Published: July 15, 2021
The financial crisis of 2007-2012 was the first wake up call to the inadequacy of the euro area architecture when facing a large systemic crisis. This column explains why the Covid-19 crisis will leave a deeper impact on the European policy system, and re-introduces the Vox debate on Europe’s economic architecture in the context of the transformations that we have witnessed over the past year.
The Maastricht Treaty, which established the principles of the economic governance of the EU and the euro, was the result of a compromise between different views on policy and institutions. Until the financial crisis of 2007–2012, that compromise had delivered macroeconomic stability. This consolidated consensus was based on a number of principles, and in particular on the idea that macroeconomic stability could be assured in any circumstance by the combination of an independent central bank with a narrow mandate in terms of price stability and centrally defined fiscal rules setting public deficit and public debt limits at the national level.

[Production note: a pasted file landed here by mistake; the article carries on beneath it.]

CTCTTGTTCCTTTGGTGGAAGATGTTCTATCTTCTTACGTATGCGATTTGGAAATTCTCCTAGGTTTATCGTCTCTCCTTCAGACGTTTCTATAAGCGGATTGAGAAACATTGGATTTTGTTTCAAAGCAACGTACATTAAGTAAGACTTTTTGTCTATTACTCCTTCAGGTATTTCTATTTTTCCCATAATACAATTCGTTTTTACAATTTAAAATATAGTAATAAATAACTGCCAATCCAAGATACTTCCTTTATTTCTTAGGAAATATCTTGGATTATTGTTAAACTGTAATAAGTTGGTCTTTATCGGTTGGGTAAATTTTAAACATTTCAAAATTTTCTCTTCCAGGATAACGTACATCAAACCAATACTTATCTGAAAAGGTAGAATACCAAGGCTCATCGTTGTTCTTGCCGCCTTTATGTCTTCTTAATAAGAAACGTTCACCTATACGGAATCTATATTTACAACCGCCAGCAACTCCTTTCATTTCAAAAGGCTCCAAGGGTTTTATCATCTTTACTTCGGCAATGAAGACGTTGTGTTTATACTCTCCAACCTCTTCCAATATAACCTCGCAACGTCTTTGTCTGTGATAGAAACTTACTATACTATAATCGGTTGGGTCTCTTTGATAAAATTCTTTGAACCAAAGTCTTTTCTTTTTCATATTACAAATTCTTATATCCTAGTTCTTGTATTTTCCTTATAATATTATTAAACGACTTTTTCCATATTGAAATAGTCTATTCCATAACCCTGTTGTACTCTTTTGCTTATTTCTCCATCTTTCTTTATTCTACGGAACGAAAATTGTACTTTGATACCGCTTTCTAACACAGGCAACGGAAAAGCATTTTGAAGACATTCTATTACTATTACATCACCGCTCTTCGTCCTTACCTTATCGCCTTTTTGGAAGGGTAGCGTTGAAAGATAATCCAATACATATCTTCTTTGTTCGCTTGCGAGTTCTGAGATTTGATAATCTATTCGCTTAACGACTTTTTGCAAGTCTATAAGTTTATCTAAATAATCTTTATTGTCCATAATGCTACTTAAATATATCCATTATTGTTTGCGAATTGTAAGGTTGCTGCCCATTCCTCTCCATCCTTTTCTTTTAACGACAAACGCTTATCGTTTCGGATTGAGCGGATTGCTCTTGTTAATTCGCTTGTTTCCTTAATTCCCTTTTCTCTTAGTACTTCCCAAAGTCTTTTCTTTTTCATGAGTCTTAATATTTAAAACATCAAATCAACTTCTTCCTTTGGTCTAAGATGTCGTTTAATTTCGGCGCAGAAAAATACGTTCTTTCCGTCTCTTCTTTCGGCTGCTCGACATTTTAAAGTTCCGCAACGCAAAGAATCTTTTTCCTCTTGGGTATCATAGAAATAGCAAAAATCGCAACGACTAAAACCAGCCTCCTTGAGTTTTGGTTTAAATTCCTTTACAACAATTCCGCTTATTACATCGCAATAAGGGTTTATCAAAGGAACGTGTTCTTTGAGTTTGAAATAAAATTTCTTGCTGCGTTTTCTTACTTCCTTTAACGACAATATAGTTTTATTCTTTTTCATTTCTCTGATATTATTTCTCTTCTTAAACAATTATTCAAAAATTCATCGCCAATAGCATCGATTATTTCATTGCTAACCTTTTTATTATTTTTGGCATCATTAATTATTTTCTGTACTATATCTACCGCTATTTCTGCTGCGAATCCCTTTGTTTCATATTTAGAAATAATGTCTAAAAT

The consensus also extended to the principle of subsidiarity, which was based on a narrow definition of European public goods and therefore attributed minimal responsibilities at the federal level and a high degree of decentralisation of economic decisions.